Location development requires intuition and vision
Operating purely on the basis of data and breaking trends means reacting to change rather than proactively shaping it. It's crucial that every party involved think ahead at least 10 to 15 years so they can flexibly respond to emerging developments: The project developer acting as the building supplier, the retailer as the tenant and the city government as the urban planner. This is particularly true in these times of expanding online trade and increasing demands of consumers for convenience and an appealing shopping experience.
We know that it's a major challenge for developers and retailers to choose the right locations with good sustainability, and for cities and location associations to make sound decisions regarding the further development of a given municipality or location. That’s why it’s vital to recruit the expertise of impartial location experts with many years of experience.
Finding the retail El Dorado
What is the key to identifying locations with sound retail concepts and sustainable cash flows? GfK's location and real estate experts use qualitative and quantitative methods that mutually reinforce one another:
- modeling of data on socio-demographics, location profiles and regional purchasing profiles
- on-site location appraisals
- observation of retail and consumer trends
- insights into retail real estate and the retailer scene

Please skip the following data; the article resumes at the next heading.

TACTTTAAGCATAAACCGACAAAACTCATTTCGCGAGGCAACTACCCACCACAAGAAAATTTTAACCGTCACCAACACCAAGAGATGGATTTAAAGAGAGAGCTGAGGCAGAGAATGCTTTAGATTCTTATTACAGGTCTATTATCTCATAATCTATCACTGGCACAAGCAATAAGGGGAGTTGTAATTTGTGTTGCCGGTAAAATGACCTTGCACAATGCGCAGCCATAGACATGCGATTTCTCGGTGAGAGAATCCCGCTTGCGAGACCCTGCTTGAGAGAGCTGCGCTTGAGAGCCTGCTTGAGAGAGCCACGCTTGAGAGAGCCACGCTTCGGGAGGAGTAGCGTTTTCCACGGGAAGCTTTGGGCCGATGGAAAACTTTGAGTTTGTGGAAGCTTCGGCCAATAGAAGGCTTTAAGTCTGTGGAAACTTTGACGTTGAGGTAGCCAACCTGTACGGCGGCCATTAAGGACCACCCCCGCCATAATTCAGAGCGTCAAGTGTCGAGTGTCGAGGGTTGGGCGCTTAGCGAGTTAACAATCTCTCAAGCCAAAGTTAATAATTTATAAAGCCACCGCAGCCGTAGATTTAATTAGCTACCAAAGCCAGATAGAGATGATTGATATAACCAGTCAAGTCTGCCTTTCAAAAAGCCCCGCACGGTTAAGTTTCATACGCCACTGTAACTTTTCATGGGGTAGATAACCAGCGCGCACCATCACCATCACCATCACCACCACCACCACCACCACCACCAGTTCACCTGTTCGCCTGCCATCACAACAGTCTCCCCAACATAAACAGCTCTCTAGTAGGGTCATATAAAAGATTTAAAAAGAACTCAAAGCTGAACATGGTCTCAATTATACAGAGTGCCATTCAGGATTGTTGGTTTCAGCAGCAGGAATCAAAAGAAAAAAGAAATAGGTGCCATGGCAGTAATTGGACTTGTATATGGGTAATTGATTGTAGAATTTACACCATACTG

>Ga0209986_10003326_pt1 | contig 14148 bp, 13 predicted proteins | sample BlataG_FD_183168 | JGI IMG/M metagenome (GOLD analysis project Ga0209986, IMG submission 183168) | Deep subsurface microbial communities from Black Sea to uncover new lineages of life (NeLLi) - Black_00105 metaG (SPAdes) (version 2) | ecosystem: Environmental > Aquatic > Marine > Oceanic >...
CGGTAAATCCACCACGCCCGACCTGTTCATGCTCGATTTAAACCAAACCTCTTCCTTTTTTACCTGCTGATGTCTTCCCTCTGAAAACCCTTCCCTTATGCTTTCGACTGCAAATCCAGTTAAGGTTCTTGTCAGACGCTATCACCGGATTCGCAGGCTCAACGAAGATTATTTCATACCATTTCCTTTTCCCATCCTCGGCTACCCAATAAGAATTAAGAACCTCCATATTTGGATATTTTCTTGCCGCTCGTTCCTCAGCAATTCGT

Market benchmarks such as retail centrality, sales area provision and unemployment rates play an important role, but they should be viewed as an initial indicator that's part of a more comprehensive location evaluation. This information makes it possible to quickly and precisely compare various location options and alternatives prior to carrying out more detailed and time-consuming analyses. This approach often helps retailers to focus attention on promising regions for good locations.
Even so, predicting a location's long-term prospects requires extensive knowledge of all factors and how they interrelate. This cannot be assessed through quantitative analyses and so remains the domain of retail experts who can evaluate the entire context and development potential. We look forward to using our many years of experience to guide you in identifying locations with good potential.
For more information contact Manuel Jahn, Head of GfK’s Real Estate Consulting, at firstname.lastname@example.org.
 Definition of "mid-sized city" in Germany: According to Germany's Federal Office for Building and Regional Planning (BBR), a mid-sized city is a city with between 20,000 and 100,000 inhabitants. Cities with between 20,000 and 50,000 inhabitants are characterized as small mid-sized cities. Assuming good catchment area conditions and potential, these small mid-sized cities are sometimes as attractive for retailers as large mid-sized cities with more than 50,000 inhabitants.